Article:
That's certainly one way of putting it, because the beys of Mani did not disappear. In 1821, one of them Petro Mavromichalis, led the earliest phases of the Greek revolution in the Peloponnese. The legacy of the Black Michaels comes down much  later, one member of the family being prime minister in 1910. How curious, then, that this rebellious bey of a province of pirates and ancestor of prime ministers should have benefitted from the patronage of a cousin who was an admiral in the Turkish fleet. Şükür Mehmet Bey. It being impossible to erase this man from history, we are at least assured that he is somenow not very relevant to the real story. (Because he is a Muslim and a Turk!) In the old days, a traveller tells us, the folk of Mani would gratefully greet any visitor who came by land, and seize by force any ship that took refuge in their harbours, turning it to piracy. A strange kin to flourish under the patronage of a Turkish admiral. 

And by "strange," I mean ¯\_(ツ)_/¯ 

Back to the shore, to the deep arable, if it existed. Paul Cartledge, for one, insists that it does not. Cartledge is a very respectable authority. Author of a major history of Laconia, he insists with scientific rigour, on the primacy of geology in studying ancient agricultural societies. My hero! Or he would be, if he did not insist, following the pioneering work of J. L. Bintliff of Leiden that the deep alluvial of the Eurotas basin was laid down in an erosion event in Late Antiquity, the so-called "Younger Fill." Apparently, before the increased rain of the Little Climactic Optimum washed down all that fine silt, the creek beds below Sparta were filled with rock and gravel. 

Others, I think it is safe to say, are more skeptical.  With that preliminary out of the way, we should at least acknowledge that Cartledge has done an excellent job of showing how an older deposit of "Neogen soils" were actually the key agricultural resource of the old Eurotas. A friable, calcium rich family of soils now seen mostly at the top of hillocks and in natural terraces above the valley bottom, the major Neogen resources in the vicinity of Sparta are equally accessible from the townsite and from Mystras.  Plotting distances to working farms from the two towns show that they are functionally equivalent as central places. Cool!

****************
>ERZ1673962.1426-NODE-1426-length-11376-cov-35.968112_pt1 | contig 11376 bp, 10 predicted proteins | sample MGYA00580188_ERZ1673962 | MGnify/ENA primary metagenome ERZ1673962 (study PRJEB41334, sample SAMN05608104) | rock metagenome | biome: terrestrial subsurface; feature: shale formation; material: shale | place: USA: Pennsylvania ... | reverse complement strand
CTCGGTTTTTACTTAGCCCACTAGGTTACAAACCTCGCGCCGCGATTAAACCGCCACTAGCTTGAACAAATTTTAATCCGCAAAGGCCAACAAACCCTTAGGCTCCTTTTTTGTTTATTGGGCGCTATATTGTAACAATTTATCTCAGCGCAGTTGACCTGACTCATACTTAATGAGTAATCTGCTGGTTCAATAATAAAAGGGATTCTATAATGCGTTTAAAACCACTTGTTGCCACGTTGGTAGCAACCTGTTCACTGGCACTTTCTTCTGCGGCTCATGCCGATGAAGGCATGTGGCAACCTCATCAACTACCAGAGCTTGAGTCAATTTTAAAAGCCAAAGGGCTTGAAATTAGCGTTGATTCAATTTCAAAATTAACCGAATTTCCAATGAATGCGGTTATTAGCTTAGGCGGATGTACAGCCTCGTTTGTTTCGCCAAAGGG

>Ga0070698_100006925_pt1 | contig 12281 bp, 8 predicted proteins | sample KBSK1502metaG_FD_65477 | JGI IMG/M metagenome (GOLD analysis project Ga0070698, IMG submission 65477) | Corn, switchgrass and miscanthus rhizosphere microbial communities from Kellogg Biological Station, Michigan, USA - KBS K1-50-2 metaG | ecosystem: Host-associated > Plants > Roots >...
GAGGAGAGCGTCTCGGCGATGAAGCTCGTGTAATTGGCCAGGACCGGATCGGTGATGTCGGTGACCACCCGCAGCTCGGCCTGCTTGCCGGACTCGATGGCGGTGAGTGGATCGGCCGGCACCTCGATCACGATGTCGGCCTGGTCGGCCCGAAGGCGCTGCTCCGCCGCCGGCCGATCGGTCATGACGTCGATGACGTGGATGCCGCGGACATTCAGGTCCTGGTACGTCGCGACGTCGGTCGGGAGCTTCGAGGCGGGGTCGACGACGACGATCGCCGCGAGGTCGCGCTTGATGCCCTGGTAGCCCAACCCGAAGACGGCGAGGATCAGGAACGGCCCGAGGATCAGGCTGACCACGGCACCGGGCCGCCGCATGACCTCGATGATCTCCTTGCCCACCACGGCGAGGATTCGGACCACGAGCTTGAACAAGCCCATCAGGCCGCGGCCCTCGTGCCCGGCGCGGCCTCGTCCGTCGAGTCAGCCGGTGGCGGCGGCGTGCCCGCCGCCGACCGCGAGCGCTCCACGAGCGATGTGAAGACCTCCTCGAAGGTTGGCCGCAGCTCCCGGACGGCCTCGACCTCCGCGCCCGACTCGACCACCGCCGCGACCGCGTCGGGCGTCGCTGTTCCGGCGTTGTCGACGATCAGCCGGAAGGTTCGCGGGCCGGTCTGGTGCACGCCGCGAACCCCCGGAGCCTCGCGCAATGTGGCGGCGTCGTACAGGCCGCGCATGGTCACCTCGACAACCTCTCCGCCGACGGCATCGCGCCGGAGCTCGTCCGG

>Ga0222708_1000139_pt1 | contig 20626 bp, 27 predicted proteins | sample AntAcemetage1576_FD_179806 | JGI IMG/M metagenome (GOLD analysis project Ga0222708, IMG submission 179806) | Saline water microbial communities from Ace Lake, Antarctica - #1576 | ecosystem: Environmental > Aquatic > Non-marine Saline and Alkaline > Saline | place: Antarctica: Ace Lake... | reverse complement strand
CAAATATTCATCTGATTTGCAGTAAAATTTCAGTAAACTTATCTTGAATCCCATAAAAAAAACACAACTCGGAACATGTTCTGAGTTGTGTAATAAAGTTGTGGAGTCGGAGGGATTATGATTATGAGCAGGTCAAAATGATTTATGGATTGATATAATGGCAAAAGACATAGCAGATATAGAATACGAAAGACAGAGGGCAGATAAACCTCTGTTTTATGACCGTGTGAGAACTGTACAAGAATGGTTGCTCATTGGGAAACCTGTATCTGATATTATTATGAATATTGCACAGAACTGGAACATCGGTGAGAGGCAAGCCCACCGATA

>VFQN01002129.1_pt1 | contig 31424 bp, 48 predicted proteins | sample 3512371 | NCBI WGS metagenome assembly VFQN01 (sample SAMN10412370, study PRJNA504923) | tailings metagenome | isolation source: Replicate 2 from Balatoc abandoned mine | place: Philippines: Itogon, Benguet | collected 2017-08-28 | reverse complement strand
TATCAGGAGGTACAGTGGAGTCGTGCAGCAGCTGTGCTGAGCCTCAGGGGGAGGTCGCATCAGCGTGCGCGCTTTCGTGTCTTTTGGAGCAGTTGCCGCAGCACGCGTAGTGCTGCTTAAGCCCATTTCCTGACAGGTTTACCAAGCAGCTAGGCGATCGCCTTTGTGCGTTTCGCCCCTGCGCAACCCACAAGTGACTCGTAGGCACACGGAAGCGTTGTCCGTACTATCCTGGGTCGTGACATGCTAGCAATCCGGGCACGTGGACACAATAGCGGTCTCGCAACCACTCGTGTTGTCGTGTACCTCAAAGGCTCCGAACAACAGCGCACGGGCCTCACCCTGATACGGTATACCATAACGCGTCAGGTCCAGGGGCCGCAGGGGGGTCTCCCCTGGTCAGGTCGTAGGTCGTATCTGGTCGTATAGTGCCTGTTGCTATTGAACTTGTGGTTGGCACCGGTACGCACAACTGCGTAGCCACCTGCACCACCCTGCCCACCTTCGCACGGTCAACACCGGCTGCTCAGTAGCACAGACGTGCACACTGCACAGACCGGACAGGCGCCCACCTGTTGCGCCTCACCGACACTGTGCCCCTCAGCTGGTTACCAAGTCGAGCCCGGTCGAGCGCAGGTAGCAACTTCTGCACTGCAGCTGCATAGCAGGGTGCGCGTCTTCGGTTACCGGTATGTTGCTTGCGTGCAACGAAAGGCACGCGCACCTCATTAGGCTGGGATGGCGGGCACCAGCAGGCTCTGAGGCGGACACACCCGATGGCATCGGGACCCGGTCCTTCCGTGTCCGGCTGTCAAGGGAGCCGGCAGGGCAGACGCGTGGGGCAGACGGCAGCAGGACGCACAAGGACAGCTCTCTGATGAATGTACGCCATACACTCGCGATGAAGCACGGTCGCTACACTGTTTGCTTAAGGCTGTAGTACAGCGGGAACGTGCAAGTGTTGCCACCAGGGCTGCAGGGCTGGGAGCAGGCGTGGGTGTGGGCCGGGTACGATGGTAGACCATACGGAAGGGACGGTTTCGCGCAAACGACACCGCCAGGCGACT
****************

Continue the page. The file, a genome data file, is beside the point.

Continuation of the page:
"Looking from the picturesque ruins of the amphitheatre of Sparta to the isolated cone of Mystras, where was the capital of the Greek Despotate of Morea, and daydreaming about getting a date with Lady Ada when I get back to London" 
I think we can sidestep the Younger Fill argument by moving down river a bit to somewhere that pricks the tender conscience: the Plain of Helos, at the mouth of the Eurotas. Pausanias, very late in the history of writing about the history of Sparta, tells us that the old city of Helos was one of the first victims of Sparta, that its old inhabitants were reduced to slavery by the conquering Lakedemonians, and thus give the name "helots" to the subjugated agricultural clients of Sparta.

I don't know: Nino Luraghi might be the most profound authority on the subject, or he might be some kind of academic Kool Ade merchant, but I am guessing, looking back over the eighty years since the idea of a "Spartan mirage" was first broached, that he's probably the former.  Without wandering off over the Taygetus to Messenia, it suffices to note that we're still looking for ancient Helos, and that "helot" is much more likely to be derived from "captive" than from a town name. It was certainly important to the Spartans that their dependent agricultural labourers have a collective identity against which the Spartans proper could identify themselves; but, at the same time, to be an ethne in ancient Greece was to have a presumptive title to a home territor and civi freedom within it, and that was not on for the actual helots, the inhabitants of the plain of Helos at the mouth of the Eurotas. 

At the mouth of the Eurotas.